Pizza, from the Latin verb pìnsere, to press and from the Greek pektos, meaning "solid" or "clotted") is Greek in origin (see also pitta). The ancient Greeks covered their bread with oils, herbs and cheese. In Byzantine Greek, the word was spelled pita, pitta, meaning pie. The word has also spread to Turkish as pide,  and Bulgarian, Croatian and Serbian as pita, Albanian as pite and Modern Hebrew pittah.The Romans developed placenta, a sheet of dough topped with cheese and honey and flavored with bay leaves. Modern pizza originated in Italy as the Neapolitan pie with tomato. In 1889, cheese was added.
In 1889, during a visit to Naples, Queen Margherita of Italy was served a pizza resembling the colors of the Italian flag, red (tomato), white (mozzarella) and green (basil). This kind of pizza has been named after the Queen as Pizza Margherita

Southern Food Heritage Day

October 11 is Southern Food Heritage Day, the official day to pull out your cast iron pans and start up the smoker to enjoy your favorite Southern dishes. Let’s all raise our glasses to the delicacies of the South.

Regional cuisine develops as local food supplies blend with the varied cultural backgrounds of its cooks. The rural agricultural South produced vegetables, fruits, nuts, rice and corn. Game was plentiful: deer, rabbits, squirrels, birds and ducks of all kinds. Oysters, crabs, shrimp, saltwater and freshwater fish were easily procured. Native Americans, Spanish, English, African Americans and French contributed varied ways of preparing the foods they found here or brought from their homes.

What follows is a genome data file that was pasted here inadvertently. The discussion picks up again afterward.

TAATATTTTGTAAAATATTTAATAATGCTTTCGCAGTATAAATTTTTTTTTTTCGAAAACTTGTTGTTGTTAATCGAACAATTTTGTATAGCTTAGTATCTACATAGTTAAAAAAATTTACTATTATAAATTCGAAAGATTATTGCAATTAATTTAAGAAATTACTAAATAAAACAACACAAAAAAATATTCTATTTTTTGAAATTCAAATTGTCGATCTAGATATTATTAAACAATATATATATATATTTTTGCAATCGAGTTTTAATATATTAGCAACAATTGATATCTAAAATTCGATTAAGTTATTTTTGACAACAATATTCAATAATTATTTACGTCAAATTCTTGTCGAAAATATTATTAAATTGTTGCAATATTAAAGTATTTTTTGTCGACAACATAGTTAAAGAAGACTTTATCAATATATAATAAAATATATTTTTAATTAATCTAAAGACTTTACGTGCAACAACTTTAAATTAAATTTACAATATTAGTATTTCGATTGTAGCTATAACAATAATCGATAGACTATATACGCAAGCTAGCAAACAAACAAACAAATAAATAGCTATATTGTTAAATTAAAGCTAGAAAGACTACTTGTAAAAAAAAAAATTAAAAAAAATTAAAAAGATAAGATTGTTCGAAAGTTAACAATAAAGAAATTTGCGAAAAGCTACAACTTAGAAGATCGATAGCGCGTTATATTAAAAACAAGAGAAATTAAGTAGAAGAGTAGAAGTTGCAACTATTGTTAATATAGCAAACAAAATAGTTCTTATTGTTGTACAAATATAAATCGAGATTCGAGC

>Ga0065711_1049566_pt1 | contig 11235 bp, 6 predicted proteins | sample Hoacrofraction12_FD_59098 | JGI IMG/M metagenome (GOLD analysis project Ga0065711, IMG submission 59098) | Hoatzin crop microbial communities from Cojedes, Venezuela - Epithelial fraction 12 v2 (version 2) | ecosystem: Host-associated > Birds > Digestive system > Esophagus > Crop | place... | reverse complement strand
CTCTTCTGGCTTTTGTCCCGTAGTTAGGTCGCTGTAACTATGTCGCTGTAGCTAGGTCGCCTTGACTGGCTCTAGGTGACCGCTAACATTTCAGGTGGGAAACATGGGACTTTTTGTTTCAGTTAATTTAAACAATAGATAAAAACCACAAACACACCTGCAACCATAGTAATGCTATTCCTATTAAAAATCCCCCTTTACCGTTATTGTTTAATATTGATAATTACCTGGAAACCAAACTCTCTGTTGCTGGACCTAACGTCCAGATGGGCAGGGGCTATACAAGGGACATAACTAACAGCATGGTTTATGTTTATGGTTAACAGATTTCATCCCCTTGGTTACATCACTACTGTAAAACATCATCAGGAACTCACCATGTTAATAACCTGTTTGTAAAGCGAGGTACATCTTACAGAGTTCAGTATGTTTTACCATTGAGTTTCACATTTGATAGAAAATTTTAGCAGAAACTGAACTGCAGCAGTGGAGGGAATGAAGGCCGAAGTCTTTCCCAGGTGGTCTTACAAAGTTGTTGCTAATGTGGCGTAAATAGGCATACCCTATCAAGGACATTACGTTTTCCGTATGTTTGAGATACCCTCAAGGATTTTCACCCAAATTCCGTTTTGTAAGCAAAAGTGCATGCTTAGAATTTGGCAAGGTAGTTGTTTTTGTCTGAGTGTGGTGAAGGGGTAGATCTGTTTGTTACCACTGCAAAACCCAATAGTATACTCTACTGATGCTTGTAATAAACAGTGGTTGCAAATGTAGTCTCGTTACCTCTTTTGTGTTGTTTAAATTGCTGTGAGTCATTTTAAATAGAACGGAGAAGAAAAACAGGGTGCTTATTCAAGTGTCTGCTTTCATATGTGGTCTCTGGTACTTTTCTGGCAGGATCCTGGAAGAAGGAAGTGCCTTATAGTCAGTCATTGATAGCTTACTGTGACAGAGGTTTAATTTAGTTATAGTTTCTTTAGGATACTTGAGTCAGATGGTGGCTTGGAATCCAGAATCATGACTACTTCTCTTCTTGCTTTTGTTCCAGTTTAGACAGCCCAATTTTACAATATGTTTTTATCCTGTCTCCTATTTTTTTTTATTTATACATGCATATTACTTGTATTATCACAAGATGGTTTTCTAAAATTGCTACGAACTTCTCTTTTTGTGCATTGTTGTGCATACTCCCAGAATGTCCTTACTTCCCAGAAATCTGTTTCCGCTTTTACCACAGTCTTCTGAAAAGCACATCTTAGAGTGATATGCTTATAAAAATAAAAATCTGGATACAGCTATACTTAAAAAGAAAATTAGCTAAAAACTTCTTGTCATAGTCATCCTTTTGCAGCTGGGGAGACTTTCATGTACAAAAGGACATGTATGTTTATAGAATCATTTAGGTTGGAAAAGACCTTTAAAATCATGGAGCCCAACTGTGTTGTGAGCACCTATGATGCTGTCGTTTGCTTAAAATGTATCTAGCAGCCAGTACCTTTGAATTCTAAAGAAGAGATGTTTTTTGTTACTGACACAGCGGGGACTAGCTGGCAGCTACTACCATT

Early European settlers starved until they listened to their Indian neighbors and learned to enjoy corn, squash, pumpkins, beans of every color, wild onions, blueberries and blackberries, native plums and cherries. Eventually lima beans, chocolate, white and sweet potatoes and peppers made their way to our area from Latin America. Corn, the fundamental gift of Native Americans was not always appreciated. Early Frenchwomen along the Gulf Coast rebelled when they were forced to use gritty meal for bread instead of their good white wheat from France. But they survived on corn made into ashcakes, hoecakes, and johnnycakes. Every one seemed to enjoy the Indian popping corn.

In the sixteenth century, another Southern food staple trotted into Florida, Georgia, and the Carolinas behind Hernan de Soto's small army of explorers. The Spanish brought pigs along as a moving meat market. Some of these porkers ran away or were stolen by the Native Americans to become the ancestors of today's wild pigs. Baked ham, country ham and cornbread are still very "Southern".

The earliest European settlers were looking for quick wealth so agriculture in the South didn't take off until African farmers were brought here. African Americans brought seeds of collard greens, peas, okra (kumba), yams, watermelons and sesame (benne). They used the same farming techniques they had learned in Africa, creating a surplus of crops that became the basis for traditional Southern Hospitality.